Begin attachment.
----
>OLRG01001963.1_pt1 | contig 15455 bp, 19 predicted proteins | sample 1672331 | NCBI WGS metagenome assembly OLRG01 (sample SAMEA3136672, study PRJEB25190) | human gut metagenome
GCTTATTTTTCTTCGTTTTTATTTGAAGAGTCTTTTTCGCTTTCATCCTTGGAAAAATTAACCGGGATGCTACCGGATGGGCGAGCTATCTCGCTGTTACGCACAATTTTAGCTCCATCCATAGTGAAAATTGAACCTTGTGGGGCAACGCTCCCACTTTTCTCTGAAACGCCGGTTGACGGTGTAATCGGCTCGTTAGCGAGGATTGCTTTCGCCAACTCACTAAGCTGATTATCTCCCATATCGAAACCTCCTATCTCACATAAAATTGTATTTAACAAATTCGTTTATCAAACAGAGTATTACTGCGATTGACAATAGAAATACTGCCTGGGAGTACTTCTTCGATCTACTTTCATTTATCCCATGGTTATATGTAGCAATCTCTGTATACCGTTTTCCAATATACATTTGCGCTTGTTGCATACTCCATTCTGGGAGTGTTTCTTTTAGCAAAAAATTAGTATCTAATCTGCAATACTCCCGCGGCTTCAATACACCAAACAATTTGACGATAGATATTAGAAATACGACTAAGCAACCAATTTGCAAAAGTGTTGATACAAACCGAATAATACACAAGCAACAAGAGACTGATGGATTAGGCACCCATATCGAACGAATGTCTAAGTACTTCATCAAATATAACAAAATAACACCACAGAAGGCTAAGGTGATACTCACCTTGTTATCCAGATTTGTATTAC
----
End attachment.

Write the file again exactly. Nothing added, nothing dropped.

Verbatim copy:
>OLRG01001963.1_pt1 | contig 15455 bp, 19 predicted proteins | sample 1672331 | NCBI WGS metagenome assembly OLRG01 (sample SAMEA3136672, study PRJEB25190) | human gut metagenome
GCTTATTTTTCTTCGTTTTTATTTGAAGAGTCTTTTTCGCTTTCATCCTTGGAAAAATTAACCGGGATGCTACCGGATGGGCGAGCTATCTCGCTGTTACGCACAATTTTAGCTCCATCCATAGTGAAAATTGAACCTTGTGGGGCAACGCTCCCACTTTTCTCTGAAACGCCGGTTGACGGTGTAATCGGCTCGTTAGCGAGGATTGCTTTCGCCAACTCACTAAGCTGATTATCTCCCATATCGAAACCTCCTATCTCACATAAAATTGTATTTAACAAATTCGTTTATCAAACAGAGTATTACTGCGATTGACAATAGAAATACTGCCTGGGAGTACTTCTTCGATCTACTTTCATTTATCCCATGGTTATATGTAGCAATCTCTGTATACCGTTTTCCAATATACATTTGCGCTTGTTGCATACTCCATTCTGGGAGTGTTTCTTTTAGCAAAAAATTAGTATCTAATCTGCAATACTCCCGCGGCTTCAATACACCAAACAATTTGACGATAGATATTAGAAATACGACTAAGCAACCAATTTGCAAAAGTGTTGATACAAACCGAATAATACACAAGCAACAAGAGACTGATGGATTAGGCACCCATATCGAACGAATGTCTAAGTACTTCATCAAATATAACAAAATAACACCACAGAAGGCTAAGGTGATACTCACCTTGTTATCCAGATTTGTATTAC